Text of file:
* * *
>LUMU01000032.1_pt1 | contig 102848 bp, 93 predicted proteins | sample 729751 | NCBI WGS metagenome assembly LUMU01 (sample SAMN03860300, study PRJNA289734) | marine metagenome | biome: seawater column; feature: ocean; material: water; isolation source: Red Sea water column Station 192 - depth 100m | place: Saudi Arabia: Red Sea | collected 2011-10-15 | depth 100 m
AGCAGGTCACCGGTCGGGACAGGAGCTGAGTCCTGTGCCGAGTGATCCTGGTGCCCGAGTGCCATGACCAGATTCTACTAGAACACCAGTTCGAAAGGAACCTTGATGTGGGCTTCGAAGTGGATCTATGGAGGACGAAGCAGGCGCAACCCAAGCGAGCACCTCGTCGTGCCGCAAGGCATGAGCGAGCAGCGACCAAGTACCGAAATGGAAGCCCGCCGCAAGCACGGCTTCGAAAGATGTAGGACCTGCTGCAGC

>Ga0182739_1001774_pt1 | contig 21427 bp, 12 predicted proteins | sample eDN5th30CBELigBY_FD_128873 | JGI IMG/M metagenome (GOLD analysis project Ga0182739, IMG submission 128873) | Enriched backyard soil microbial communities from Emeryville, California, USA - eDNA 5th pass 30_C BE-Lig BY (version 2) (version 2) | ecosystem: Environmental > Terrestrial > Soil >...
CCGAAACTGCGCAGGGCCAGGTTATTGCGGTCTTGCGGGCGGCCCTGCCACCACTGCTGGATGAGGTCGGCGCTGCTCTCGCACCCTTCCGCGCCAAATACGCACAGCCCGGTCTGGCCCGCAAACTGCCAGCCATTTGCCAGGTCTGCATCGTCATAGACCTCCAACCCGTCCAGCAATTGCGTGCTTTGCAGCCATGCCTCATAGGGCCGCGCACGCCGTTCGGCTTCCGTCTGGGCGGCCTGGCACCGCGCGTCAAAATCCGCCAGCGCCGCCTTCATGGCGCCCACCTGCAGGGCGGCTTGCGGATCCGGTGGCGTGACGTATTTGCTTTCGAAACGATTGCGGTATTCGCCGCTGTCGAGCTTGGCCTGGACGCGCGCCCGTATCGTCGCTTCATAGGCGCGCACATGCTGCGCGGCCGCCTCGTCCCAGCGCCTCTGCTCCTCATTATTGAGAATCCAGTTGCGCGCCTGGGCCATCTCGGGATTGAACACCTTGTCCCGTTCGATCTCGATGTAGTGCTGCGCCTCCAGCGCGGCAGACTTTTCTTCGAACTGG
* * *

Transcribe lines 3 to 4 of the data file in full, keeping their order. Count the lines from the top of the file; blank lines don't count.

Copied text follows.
>Ga0182739_1001774_pt1 | contig 21427 bp, 12 predicted proteins | sample eDN5th30CBELigBY_FD_128873 | JGI IMG/M metagenome (GOLD analysis project Ga0182739, IMG submission 128873) | Enriched backyard soil microbial communities from Emeryville, California, USA - eDNA 5th pass 30_C BE-Lig BY (version 2) (version 2) | ecosystem: Environmental > Terrestrial > Soil >...
CCGAAACTGCGCAGGGCCAGGTTATTGCGGTCTTGCGGGCGGCCCTGCCACCACTGCTGGATGAGGTCGGCGCTGCTCTCGCACCCTTCCGCGCCAAATACGCACAGCCCGGTCTGGCCCGCAAACTGCCAGCCATTTGCCAGGTCTGCATCGTCATAGACCTCCAACCCGTCCAGCAATTGCGTGCTTTGCAGCCATGCCTCATAGGGCCGCGCACGCCGTTCGGCTTCCGTCTGGGCGGCCTGGCACCGCGCGTCAAAATCCGCCAGCGCCGCCTTCATGGCGCCCACCTGCAGGGCGGCTTGCGGATCCGGTGGCGTGACGTATTTGCTTTCGAAACGATTGCGGTATTCGCCGCTGTCGAGCTTGGCCTGGACGCGCGCCCGTATCGTCGCTTCATAGGCGCGCACATGCTGCGCGGCCGCCTCGTCCCAGCGCCTCTGCTCCTCATTATTGAGAATCCAGTTGCGCGCCTGGGCCATCTCGGGATTGAACACCTTGTCCCGTTCGATCTCGATGTAGTGCTGCGCCTCCAGCGCGGCAGACTTTTCTTCGAACTGG